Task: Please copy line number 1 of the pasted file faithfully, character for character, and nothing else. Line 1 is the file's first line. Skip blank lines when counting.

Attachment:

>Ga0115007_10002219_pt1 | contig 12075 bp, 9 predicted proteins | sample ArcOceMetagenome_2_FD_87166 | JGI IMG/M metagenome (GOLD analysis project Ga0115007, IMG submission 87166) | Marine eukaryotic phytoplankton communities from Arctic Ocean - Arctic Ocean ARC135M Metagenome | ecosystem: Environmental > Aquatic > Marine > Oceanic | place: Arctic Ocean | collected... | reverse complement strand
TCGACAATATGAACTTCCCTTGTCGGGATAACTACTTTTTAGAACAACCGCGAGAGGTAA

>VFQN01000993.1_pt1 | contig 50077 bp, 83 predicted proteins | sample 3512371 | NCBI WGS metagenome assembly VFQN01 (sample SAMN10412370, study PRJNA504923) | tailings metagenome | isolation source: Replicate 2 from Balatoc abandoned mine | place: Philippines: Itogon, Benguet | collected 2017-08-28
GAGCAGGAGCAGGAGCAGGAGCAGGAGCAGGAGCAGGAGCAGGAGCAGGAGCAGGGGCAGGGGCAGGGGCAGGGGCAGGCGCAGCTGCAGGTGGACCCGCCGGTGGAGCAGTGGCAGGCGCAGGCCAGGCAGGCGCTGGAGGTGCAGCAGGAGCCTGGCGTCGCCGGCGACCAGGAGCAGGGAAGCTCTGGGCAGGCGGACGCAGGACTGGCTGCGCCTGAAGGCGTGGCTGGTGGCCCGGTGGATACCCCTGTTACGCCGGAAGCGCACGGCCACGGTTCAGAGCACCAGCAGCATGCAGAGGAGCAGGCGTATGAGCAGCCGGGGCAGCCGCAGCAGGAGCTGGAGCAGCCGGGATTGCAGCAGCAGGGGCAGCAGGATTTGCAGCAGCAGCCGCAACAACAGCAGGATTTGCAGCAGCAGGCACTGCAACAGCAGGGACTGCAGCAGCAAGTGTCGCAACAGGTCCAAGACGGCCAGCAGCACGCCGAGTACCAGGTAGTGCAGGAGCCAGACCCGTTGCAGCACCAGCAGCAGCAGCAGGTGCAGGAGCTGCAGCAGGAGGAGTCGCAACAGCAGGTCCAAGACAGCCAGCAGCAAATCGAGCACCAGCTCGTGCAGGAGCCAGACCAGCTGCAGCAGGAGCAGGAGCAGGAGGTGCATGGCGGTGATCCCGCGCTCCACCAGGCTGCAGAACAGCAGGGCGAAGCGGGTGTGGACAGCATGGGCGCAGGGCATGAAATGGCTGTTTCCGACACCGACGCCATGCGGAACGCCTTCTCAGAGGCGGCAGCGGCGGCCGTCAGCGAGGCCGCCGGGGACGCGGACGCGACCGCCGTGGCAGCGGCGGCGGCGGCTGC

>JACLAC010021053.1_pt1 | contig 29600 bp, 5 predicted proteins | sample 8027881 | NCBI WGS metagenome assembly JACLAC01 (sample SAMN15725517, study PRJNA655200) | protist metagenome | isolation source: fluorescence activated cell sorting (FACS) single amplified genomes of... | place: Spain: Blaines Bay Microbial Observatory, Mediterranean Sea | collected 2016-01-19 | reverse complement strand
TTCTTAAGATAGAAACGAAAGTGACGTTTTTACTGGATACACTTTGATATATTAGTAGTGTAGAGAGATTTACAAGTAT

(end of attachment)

>Ga0115007_10002219_pt1 | contig 12075 bp, 9 predicted proteins | sample ArcOceMetagenome_2_FD_87166 | JGI IMG/M metagenome (GOLD analysis project Ga0115007, IMG submission 87166) | Marine eukaryotic phytoplankton communities from Arctic Ocean - Arctic Ocean ARC135M Metagenome | ecosystem: Environmental > Aquatic > Marine > Oceanic | place: Arctic Ocean | collected... | reverse complement strand